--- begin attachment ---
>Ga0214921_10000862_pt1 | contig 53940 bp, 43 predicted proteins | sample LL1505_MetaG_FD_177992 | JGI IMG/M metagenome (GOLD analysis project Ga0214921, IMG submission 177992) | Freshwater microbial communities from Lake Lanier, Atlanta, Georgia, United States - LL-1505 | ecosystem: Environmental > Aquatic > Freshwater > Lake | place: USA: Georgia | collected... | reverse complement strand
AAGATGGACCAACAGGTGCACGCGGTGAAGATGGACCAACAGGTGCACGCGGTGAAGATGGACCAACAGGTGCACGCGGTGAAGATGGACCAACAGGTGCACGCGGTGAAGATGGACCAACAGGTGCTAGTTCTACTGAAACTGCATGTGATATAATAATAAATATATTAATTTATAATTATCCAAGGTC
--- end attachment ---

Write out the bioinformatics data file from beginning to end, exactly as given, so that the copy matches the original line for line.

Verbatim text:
>Ga0214921_10000862_pt1 | contig 53940 bp, 43 predicted proteins | sample LL1505_MetaG_FD_177992 | JGI IMG/M metagenome (GOLD analysis project Ga0214921, IMG submission 177992) | Freshwater microbial communities from Lake Lanier, Atlanta, Georgia, United States - LL-1505 | ecosystem: Environmental > Aquatic > Freshwater > Lake | place: USA: Georgia | collected... | reverse complement strand
AAGATGGACCAACAGGTGCACGCGGTGAAGATGGACCAACAGGTGCACGCGGTGAAGATGGACCAACAGGTGCACGCGGTGAAGATGGACCAACAGGTGCACGCGGTGAAGATGGACCAACAGGTGCTAGTTCTACTGAAACTGCATGTGATATAATAATAAATATATTAATTTATAATTATCCAAGGTC